The Resurrection, 2009. Photomontage / Self Portrait. Liz Huston.
When I visit my father he always says,
Let’s go to Bob’s and get a senior burger,
and on the way there we always pass
the bikini espresso shack where
the barista, always in nothing but a thong,
is working her big silver Cimbali—
banging used grounds from the filters,
wiping milk foam off the rods.
My father always tells me to slow down
so he can get a look at the barista
and I’m always surprised he doesn’t mind
my knowing he wants to see.
Once we pass, he always tells me
what lane to get into, to swing wide
to avoid hitting the curb, and park
in the handicapped because, as always,
he didn’t bring his cane.
When our burgers arrive,
he always tells me the story of Hot Cups,
the bikini shack that blew up.
It was a cold January morning.
The near-naked barista was firing up
the space heater that kept her tiny kiosk warm.
There was a flash.
The shack burst into flames.
The barista jumped out the window
but she didn’t get out with her life.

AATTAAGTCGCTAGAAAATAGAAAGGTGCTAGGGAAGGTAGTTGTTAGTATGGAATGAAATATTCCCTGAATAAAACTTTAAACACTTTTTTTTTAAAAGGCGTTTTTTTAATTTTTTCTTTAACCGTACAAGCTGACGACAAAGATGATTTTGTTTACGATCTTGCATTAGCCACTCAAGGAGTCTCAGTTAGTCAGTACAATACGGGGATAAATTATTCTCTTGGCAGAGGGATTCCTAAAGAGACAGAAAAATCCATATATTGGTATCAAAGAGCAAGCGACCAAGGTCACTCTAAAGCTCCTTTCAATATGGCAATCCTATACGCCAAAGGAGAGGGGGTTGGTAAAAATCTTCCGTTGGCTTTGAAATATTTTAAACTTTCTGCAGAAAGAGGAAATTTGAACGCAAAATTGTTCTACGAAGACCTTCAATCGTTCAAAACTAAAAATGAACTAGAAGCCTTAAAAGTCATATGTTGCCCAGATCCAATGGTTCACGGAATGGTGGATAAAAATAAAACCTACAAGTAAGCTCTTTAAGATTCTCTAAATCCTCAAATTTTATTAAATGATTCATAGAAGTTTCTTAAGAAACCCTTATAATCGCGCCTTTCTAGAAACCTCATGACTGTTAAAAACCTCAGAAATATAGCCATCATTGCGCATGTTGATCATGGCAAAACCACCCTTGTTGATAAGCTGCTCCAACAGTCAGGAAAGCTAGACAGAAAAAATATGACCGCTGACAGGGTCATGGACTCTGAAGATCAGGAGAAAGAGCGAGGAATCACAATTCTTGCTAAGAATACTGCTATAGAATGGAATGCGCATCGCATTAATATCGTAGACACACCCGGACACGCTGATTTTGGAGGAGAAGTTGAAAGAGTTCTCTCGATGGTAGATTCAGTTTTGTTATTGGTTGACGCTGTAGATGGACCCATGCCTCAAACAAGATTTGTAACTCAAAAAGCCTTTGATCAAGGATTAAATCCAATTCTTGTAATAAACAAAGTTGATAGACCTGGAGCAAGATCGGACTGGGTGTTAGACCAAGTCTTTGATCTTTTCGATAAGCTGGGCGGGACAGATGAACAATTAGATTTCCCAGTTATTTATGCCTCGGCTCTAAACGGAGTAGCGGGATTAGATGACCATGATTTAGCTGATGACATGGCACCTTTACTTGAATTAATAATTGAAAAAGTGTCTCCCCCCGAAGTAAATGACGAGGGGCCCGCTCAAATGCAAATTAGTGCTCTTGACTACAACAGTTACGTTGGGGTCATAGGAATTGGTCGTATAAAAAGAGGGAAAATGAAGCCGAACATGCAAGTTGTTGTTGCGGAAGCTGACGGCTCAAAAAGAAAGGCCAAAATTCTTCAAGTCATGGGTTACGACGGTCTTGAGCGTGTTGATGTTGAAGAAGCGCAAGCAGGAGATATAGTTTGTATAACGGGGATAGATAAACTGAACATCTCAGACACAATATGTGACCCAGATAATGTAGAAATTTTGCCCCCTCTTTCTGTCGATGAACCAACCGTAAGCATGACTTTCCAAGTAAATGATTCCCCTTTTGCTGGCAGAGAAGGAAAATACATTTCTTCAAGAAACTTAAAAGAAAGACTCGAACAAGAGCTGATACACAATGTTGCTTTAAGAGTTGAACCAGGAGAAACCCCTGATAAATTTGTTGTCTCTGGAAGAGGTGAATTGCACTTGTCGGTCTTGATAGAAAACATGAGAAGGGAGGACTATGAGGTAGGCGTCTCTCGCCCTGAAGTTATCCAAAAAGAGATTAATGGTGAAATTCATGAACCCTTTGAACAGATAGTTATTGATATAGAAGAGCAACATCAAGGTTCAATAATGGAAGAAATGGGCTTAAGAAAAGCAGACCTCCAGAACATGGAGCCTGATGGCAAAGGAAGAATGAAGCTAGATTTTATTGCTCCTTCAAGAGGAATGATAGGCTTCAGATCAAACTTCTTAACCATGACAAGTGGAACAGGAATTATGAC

Single mom, two kids—
that shack was going to be her salvation,
the obituary said.
You never know about a person,
my father always says at the end of the story.
We finish our senior burgers,
figure the tip,
get back on the road.
THE LIVING WILL ALWAYS LEAVE YOU.
THE DEAD STAY WITH YOU FOREVER.
It’s harder than you’d think to die
even for us mortals
asking god stopping meds not eating
not even losing the will to live
always gets you there.
Autologous systems know no better
than to carry on until they don’t.
I’ve been asleep most of my life
walking naked through brambles
gnawing mold off berries remembering
Amazonian fishermen I saw in a film
who cradled their catch in their arms
held it close to the breast
humming a soft tune
until the fish died
smiling as the fish tried to escape—
as gills grasped at air
unable to find oxygen.
My father has been dead six months.
Even a popup blocker can’t stop
for Men’s Size M flannel pajamas,
a fresh pair of scuffs.
Have you forgotten something?